Don

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It bears mentioning that there are two issues here: 1) the proposed BLM rules (which we have been discussing, more or less, and 2) the national monuments issue.  Unfortunately as far as I can understand from trying to read the rules, it is not clear that even "casual collecting" (with all its limitations) will be allowed to continue in the newly designated national monuments.  As far as I can tell, the default assumption would be that all "paleontological resources" would be "protected" in BLM-administered national monuments unless the managers decide otherwise.  I guess time will tell, but to be on the safe side locals should ask. :(

 

Don

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This website has been pulled together by a dedicated group of amateur paleos/collectors to provide info and encourage all to submit your comments to the proposed rules around fossil collecting on public lands. Public comment period ends on February 6.  The site is

https://www.savefossilcollecting.org

 

 

I am up in Canada and suspect what happens in US could eventually be implemented in my province.  what a crime it would be if collecting was effectively banned.  Amateurs have made so many discoveries that have contributed to science. In the last ten years or so, as an example, my collecting partner and I have identified over 35 new trilobites (including new species, and new occurrences of previously described species) in our area, resulting in significant donations to universities and a local museum.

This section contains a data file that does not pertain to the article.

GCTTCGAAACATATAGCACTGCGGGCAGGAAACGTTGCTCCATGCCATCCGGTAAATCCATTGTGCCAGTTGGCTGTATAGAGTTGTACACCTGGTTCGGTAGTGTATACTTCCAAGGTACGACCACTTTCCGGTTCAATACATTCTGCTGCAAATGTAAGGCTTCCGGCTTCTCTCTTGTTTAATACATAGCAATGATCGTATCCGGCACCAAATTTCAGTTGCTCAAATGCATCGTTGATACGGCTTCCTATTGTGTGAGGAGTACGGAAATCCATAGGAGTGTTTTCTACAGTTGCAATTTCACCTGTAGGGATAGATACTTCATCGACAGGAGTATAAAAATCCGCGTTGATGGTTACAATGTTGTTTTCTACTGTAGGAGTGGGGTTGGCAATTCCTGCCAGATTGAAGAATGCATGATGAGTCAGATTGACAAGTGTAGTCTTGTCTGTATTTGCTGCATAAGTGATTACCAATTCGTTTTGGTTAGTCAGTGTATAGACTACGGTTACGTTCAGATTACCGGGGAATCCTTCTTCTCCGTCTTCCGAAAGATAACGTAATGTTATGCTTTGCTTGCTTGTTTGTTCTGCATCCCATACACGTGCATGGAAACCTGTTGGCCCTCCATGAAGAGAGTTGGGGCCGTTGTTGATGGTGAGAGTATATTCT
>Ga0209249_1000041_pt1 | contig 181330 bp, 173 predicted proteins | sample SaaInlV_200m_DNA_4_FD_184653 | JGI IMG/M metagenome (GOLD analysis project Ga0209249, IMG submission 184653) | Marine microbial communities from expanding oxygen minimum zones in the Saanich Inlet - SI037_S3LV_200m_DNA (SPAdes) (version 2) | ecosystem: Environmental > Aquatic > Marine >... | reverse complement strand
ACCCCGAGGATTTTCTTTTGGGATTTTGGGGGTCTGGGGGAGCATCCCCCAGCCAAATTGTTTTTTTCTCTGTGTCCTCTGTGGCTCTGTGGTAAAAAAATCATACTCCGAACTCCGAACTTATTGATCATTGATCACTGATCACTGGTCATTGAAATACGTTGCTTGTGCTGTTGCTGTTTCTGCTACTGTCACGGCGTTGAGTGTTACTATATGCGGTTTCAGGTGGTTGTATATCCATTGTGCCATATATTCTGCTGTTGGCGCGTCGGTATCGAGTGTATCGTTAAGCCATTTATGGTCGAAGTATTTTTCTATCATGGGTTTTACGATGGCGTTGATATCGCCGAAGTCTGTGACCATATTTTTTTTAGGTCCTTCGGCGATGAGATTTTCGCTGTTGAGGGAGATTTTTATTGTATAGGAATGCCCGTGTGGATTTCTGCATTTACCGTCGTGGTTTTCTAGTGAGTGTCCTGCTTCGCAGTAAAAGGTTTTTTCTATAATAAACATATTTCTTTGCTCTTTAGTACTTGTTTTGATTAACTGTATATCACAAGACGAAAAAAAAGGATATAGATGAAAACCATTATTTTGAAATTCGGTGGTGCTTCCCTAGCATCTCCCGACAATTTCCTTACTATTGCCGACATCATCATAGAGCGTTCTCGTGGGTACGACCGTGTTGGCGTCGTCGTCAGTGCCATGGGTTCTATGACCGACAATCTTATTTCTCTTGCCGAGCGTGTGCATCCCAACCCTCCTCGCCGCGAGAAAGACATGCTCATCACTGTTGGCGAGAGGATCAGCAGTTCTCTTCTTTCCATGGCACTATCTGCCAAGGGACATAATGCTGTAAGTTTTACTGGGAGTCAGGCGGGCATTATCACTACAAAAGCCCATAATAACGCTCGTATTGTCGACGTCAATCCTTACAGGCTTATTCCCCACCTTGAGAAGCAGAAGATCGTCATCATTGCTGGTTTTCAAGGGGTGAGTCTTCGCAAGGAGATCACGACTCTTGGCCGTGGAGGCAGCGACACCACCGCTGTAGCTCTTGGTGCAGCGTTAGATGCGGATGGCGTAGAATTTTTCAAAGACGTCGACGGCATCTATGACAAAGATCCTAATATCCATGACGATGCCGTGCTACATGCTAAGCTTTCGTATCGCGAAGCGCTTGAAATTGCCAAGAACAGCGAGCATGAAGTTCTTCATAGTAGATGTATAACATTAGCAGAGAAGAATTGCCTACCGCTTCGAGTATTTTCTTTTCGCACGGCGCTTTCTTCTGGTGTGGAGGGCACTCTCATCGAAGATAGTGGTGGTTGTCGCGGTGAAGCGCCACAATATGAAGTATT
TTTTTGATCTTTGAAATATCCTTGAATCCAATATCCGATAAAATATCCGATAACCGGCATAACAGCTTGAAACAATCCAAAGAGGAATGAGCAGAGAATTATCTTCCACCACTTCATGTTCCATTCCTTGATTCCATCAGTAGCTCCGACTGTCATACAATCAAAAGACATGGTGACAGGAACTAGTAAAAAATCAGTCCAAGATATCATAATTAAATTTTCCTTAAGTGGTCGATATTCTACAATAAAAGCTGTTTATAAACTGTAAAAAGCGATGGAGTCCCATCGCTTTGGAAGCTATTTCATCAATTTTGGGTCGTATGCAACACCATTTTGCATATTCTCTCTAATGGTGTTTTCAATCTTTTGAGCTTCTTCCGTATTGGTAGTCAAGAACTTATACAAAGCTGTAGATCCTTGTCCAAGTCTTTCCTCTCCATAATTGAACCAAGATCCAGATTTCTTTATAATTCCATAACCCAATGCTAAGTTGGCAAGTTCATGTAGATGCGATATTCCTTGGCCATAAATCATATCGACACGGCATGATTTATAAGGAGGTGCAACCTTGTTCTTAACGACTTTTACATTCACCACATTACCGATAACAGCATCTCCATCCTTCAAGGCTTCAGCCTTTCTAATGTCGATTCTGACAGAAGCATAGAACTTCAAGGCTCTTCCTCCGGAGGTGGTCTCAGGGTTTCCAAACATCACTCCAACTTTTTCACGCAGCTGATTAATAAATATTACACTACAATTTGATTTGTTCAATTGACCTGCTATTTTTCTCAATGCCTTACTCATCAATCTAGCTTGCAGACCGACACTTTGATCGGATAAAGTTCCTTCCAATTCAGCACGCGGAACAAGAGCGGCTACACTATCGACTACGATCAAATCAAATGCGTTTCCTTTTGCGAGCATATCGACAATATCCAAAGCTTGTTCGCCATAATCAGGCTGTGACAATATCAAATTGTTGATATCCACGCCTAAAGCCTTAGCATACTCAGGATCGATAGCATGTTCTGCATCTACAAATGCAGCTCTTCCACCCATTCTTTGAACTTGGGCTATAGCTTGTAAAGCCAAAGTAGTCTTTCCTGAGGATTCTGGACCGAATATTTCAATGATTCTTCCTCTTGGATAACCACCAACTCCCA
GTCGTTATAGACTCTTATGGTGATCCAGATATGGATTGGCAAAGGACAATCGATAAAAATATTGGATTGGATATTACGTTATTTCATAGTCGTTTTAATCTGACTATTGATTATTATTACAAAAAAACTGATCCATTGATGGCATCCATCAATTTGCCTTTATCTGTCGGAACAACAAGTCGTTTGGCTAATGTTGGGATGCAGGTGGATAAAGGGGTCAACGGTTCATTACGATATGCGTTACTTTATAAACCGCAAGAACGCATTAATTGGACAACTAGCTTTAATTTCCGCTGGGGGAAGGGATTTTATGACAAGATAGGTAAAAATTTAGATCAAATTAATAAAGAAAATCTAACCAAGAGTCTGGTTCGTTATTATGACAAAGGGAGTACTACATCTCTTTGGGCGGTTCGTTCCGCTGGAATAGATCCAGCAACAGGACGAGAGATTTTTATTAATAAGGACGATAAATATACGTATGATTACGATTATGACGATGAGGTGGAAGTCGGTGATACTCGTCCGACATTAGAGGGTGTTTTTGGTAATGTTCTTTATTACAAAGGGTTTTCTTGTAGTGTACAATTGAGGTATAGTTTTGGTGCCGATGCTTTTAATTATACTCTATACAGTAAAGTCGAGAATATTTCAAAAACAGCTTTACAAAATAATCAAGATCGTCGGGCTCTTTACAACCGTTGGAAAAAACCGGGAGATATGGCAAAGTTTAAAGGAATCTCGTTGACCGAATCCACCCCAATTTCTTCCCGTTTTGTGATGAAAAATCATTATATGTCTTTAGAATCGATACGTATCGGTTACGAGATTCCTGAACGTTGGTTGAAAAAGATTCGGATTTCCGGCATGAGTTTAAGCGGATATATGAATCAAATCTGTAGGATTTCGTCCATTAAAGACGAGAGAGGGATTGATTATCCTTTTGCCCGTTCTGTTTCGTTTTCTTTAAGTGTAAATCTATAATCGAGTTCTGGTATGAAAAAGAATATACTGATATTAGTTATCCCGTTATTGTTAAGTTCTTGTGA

Encourage you you all to check out the website

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@newdog65

 

Although this link has been posted earlier in this topic, I have merged your separate topic as a post into this one.  We need more visibility on these issues before the comment period is over. 

 

Thanks for the reminder.  ;)

 

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Links to this discussion and the proposed regulations can now be found on the right side of our home page. 

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On 12/29/2016 at 8:04 AM, Plax said:

Utah is fighting the designation. This may be turned over in court.

I certainly hope Utah wins. We need more government like we need a hole in the head! I hope the Trump administration takes a look at this proposed "rulemaking" and tosses it in the wastecan.

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I certainly hope not.  Humanity is taking over the planet and we need to set aside large pieces of just plain old Earth so that the human cancer can't mess it up even more.